Tuesday, 30 October 2018

A different kind of 'Richard's' at the sewage farm...

When news broke of Peter Alfrey having found a Richard's Pipit at Beddington yesterday I was unable to visit, but, via the kindness of Roger B, access was granted earlier this morning. After a rather poor 90 minutes skywatching from the northern lakeside we then scaled the slope of the mound (with Glenn and Christian) and walked onto the weedy top to search for the pipit. After 45 minutes of a no-show Glenn returned to the underwhelming sky-watch whilst Christian and I doubled-up our efforts and started all over again.

Within a couple of minutes a large, wagtail-like pipit leapt from the vegetation and flew in a tight circle around us, then hovered for a good 10 seconds before alighting once more into the vegetation. It couldn't have performed any better, with the clear supercillium, pale lores, stout bill and unmarked flanks at once obvious. The next time in flight it called three times, the classic raspy "shreee". We were then able to stalk the bird as it strode along a grassy trackway, even obtaining fair scope views. It is quite a pale bird, with the to-be-expected rangy demeanour.

On and off for the next couple of hours it was fairly easy to track down, with Roger, Derek and Frankie also joining in with second, third and fourth helpings. Another fantastic find by Peter and yet again Beddington proves that there is life in the old place yet. Many thanks to BFBG once more for their hospitality.

These two images were taken by Peter yesterday and are posted with his kind permission. Please click on the link in the first paragraph to read his excellent account and also to listen to the bird's call.

Monday, 29 October 2018


Visible migration is but one of the joys of birding. To be able to watch flocks of birds moving overhead, with intent and purpose, is exhilarating - it's as simple as that. And, to make things even better, you can take part in these observations anywhere you can see some sky. A balcony on a city-centre block of flats; a hilltop; a coastal headland or a suburban back garden, they will all do, admittedly some will produce more birds and a wider spread of species than others.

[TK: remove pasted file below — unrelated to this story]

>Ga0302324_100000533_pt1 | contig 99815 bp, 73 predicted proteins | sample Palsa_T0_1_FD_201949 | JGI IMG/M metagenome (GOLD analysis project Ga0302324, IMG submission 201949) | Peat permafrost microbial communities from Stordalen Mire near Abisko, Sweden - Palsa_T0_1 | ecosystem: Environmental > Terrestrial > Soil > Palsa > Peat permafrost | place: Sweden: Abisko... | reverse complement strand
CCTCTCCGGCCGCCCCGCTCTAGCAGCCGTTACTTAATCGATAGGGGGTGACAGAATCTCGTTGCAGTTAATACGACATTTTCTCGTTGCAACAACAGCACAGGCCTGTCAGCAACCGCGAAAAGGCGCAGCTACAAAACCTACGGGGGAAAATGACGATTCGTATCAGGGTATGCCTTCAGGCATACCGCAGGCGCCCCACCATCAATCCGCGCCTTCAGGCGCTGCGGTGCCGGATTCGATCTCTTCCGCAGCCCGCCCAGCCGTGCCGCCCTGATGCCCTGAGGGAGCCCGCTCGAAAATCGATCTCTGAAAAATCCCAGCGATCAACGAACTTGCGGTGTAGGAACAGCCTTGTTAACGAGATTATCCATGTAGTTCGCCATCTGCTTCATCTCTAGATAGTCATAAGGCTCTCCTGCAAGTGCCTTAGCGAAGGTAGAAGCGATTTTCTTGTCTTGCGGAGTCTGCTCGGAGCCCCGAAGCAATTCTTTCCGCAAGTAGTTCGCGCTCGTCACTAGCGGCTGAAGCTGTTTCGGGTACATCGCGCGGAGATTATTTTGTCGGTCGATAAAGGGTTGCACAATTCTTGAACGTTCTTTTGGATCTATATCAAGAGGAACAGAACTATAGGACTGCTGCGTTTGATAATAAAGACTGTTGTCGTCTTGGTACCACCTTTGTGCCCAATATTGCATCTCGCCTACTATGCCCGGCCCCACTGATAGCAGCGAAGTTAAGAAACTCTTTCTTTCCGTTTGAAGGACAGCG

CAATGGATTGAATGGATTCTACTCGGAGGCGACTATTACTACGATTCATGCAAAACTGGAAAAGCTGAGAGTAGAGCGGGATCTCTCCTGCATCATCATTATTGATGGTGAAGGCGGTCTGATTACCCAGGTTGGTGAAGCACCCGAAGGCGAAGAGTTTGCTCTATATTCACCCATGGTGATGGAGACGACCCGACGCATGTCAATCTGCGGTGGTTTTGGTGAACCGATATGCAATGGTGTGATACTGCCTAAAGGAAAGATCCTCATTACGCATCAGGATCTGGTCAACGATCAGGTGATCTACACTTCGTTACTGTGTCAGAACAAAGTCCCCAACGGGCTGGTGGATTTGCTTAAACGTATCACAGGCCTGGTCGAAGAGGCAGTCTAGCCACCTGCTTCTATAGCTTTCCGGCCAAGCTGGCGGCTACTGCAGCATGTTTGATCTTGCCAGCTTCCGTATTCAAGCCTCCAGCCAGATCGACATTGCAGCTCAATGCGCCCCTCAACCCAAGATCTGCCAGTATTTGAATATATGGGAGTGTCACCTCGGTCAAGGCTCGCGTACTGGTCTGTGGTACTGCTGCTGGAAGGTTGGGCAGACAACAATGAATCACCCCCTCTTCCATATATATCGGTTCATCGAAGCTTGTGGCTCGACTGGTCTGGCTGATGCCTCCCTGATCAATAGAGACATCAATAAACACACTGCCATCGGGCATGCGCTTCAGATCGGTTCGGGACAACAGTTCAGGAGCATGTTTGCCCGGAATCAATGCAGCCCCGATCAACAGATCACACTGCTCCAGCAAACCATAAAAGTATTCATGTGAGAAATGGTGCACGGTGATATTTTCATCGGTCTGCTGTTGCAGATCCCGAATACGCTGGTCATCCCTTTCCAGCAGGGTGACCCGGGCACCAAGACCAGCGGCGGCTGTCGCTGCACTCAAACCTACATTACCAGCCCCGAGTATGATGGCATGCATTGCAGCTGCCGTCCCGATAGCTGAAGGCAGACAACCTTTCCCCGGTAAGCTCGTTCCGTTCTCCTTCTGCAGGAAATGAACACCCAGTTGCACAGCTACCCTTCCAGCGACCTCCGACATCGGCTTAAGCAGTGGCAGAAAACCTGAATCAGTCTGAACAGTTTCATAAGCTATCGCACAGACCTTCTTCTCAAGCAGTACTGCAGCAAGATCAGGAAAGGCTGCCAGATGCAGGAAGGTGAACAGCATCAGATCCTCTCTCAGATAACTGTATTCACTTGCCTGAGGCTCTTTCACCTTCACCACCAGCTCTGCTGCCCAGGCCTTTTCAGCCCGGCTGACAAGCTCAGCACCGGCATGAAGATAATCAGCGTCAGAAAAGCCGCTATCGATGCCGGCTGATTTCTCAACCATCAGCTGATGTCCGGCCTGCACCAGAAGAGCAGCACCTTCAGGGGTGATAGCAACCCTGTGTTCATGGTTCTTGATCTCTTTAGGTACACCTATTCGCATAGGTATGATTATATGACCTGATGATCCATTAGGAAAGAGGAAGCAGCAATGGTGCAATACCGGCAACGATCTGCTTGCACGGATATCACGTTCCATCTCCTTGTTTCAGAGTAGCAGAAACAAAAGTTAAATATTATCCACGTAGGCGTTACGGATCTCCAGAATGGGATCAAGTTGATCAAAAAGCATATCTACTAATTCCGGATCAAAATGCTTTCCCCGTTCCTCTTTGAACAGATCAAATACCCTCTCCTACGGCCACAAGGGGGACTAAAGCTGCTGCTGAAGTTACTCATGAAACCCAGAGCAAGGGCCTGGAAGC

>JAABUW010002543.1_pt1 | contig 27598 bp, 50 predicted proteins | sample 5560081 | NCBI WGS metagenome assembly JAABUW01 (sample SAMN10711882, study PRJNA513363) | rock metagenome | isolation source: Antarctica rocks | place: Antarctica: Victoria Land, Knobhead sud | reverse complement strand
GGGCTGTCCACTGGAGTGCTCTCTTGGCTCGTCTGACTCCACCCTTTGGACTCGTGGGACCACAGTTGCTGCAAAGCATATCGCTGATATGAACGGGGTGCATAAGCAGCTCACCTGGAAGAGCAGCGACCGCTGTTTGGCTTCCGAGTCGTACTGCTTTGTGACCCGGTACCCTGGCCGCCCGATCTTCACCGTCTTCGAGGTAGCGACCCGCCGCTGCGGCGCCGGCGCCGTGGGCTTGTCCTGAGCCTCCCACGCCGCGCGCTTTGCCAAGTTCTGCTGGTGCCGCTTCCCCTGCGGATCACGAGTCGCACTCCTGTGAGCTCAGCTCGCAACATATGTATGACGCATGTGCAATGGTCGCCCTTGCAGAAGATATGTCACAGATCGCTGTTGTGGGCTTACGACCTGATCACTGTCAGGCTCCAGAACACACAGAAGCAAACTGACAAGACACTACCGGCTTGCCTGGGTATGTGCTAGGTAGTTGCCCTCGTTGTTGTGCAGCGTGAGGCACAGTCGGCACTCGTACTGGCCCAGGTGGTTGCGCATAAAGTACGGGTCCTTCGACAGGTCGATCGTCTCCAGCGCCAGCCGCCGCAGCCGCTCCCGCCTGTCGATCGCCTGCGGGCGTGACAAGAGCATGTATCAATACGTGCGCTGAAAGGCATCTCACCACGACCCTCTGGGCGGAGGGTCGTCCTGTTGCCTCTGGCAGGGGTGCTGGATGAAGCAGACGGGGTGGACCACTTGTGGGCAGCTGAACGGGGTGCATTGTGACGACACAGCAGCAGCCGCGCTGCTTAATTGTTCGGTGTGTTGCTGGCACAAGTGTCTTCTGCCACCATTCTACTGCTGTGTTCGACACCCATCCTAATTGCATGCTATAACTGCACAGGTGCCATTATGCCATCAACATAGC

Our Banstead back garden would most probably come two-thirds of the way down a 'Visible migration' league table. It has clear sky, although mature trees and houses get in the way in certain directions; it is at elevation (in Surrey terms): it is close to open downland. Even though I've lived here for over 30 years, attempts at visible migration from the garden have been patchy, even though successes are sometimes forthcoming and some big movements have been witnessed. This autumn a bit more effort has been put in and it has been worthwhile, with three days that could be described as 'busy' with a few bonus species being in the mix, such as Golden Plover and Crossbill.

What is fascinating is comparing the results of others who are practicing this ornithological 'dark art' nearby. The numbers, and species composition, can wildly vary. Sometimes a movement can be underway a couple of miles away but not where you are stood, and vice vera. This birding conveyor belt in the sky is addictive. Even a poor day can throw up a surprise. If you haven't tried it yet, give it a go - you will not be disappointed.

Friday, 26 October 2018

Corn Buntings at Whipsiderry

I was very pleased with managing to capture these images of Corn Buntings in the set-aside fields at Whipsiderry near Porth, Cornwall. No enlargement needed, just a bit of sideways crop.

Thursday, 25 October 2018

Tolcarne stranding

It was sad to come across this stranded and deceased Leatherback Turtle this morning on Tolcarne Beach just east of Newquay. The Cornish Marine Strandings team had already arrived and tagged the corpse in case the tide took it away before it could be removed. A large beast, it cut a sorry sight, motionless on the sand, surrounded by sombre holidaymakers.

Wednesday, 24 October 2018

Set aside success

Along the cliff top, just above Whipsiderry Beach, is a stretch of 'set aside' fields some 800m in length. Signs alert you to this being 'Bunting habitat' and in particular that of the Corn Bunting. Like elsewhere in the south, this species has become a lot more uncommon, so it was good to see such measures having been undertaken to safeguard its future.

The fields held plenty of birds, with Linnets, Goldfinches, Skylarks, Meadow and Rock Pipits utilising the long grass and wildflower seed (I did see some Corn Marigold still in bloom). And Corn Bunting? Yes, five of these chunky passerines, one in song and an obliging individual that allowed me to obtain some quite good (for me) pictures. I will post them soon.

Tuesday, 23 October 2018

Well Choughed

Katrina and I are down in Porth, a small Cornish town due east of Newquay. Some friends of ours have just moved down here and we are availing ourselves of their hospitality. They insisted that I bring my optics along and have a bird watch and I am happy enough to oblige!